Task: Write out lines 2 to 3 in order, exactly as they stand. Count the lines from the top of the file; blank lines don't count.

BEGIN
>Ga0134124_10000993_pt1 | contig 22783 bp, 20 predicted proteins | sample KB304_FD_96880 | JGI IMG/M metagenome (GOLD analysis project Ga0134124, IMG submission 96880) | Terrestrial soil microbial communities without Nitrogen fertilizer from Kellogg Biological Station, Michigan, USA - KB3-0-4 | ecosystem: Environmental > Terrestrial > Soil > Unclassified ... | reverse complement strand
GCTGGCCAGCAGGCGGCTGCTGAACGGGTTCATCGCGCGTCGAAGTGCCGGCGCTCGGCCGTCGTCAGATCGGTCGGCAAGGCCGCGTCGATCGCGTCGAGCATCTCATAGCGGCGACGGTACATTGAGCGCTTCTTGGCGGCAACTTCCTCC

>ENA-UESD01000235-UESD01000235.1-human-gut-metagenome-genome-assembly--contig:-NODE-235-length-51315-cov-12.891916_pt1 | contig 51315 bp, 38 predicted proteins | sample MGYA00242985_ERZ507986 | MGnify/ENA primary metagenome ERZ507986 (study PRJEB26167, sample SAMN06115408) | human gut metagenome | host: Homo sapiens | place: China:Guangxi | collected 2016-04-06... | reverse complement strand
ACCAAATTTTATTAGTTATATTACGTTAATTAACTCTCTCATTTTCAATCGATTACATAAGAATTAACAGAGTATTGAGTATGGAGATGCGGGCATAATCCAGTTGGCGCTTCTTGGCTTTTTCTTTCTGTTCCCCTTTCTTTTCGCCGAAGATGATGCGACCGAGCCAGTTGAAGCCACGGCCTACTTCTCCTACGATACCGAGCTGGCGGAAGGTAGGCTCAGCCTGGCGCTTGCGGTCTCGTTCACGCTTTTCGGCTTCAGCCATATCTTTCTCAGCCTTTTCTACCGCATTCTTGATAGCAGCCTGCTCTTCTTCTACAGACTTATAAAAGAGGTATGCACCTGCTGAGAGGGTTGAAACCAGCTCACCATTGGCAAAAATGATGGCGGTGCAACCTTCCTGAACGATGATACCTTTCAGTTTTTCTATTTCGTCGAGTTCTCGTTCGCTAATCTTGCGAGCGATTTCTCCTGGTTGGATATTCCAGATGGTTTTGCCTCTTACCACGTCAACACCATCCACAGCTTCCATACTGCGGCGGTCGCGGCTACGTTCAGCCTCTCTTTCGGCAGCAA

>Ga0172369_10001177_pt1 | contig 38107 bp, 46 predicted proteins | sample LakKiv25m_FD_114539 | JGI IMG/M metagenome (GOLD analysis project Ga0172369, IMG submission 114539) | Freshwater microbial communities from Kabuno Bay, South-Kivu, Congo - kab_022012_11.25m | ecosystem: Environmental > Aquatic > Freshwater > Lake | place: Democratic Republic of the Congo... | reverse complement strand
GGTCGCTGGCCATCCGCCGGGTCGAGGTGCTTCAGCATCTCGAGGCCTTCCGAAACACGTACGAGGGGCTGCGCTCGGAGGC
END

GCTGGCCAGCAGGCGGCTGCTGAACGGGTTCATCGCGCGTCGAAGTGCCGGCGCTCGGCCGTCGTCAGATCGGTCGGCAAGGCCGCGTCGATCGCGTCGAGCATCTCATAGCGGCGACGGTACATTGAGCGCTTCTTGGCGGCAACTTCCTCC

>ENA-UESD01000235-UESD01000235.1-human-gut-metagenome-genome-assembly--contig:-NODE-235-length-51315-cov-12.891916_pt1 | contig 51315 bp, 38 predicted proteins | sample MGYA00242985_ERZ507986 | MGnify/ENA primary metagenome ERZ507986 (study PRJEB26167, sample SAMN06115408) | human gut metagenome | host: Homo sapiens | place: China:Guangxi | collected 2016-04-06... | reverse complement strand